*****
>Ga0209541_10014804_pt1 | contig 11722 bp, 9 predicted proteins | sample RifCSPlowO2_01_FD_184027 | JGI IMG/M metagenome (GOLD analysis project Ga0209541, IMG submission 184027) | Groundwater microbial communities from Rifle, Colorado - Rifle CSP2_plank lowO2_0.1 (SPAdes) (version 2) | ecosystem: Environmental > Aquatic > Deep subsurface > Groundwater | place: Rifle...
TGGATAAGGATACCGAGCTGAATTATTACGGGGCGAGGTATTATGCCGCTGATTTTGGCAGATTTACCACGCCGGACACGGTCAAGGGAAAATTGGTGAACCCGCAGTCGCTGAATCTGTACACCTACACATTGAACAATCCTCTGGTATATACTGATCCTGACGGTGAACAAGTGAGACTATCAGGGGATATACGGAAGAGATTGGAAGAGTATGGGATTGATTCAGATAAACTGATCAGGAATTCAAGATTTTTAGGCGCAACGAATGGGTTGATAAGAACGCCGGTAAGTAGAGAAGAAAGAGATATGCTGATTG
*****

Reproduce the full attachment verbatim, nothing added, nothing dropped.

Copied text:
>Ga0209541_10014804_pt1 | contig 11722 bp, 9 predicted proteins | sample RifCSPlowO2_01_FD_184027 | JGI IMG/M metagenome (GOLD analysis project Ga0209541, IMG submission 184027) | Groundwater microbial communities from Rifle, Colorado - Rifle CSP2_plank lowO2_0.1 (SPAdes) (version 2) | ecosystem: Environmental > Aquatic > Deep subsurface > Groundwater | place: Rifle...
TGGATAAGGATACCGAGCTGAATTATTACGGGGCGAGGTATTATGCCGCTGATTTTGGCAGATTTACCACGCCGGACACGGTCAAGGGAAAATTGGTGAACCCGCAGTCGCTGAATCTGTACACCTACACATTGAACAATCCTCTGGTATATACTGATCCTGACGGTGAACAAGTGAGACTATCAGGGGATATACGGAAGAGATTGGAAGAGTATGGGATTGATTCAGATAAACTGATCAGGAATTCAAGATTTTTAGGCGCAACGAATGGGTTGATAAGAACGCCGGTAAGTAGAGAAGAAAGAGATATGCTGATTG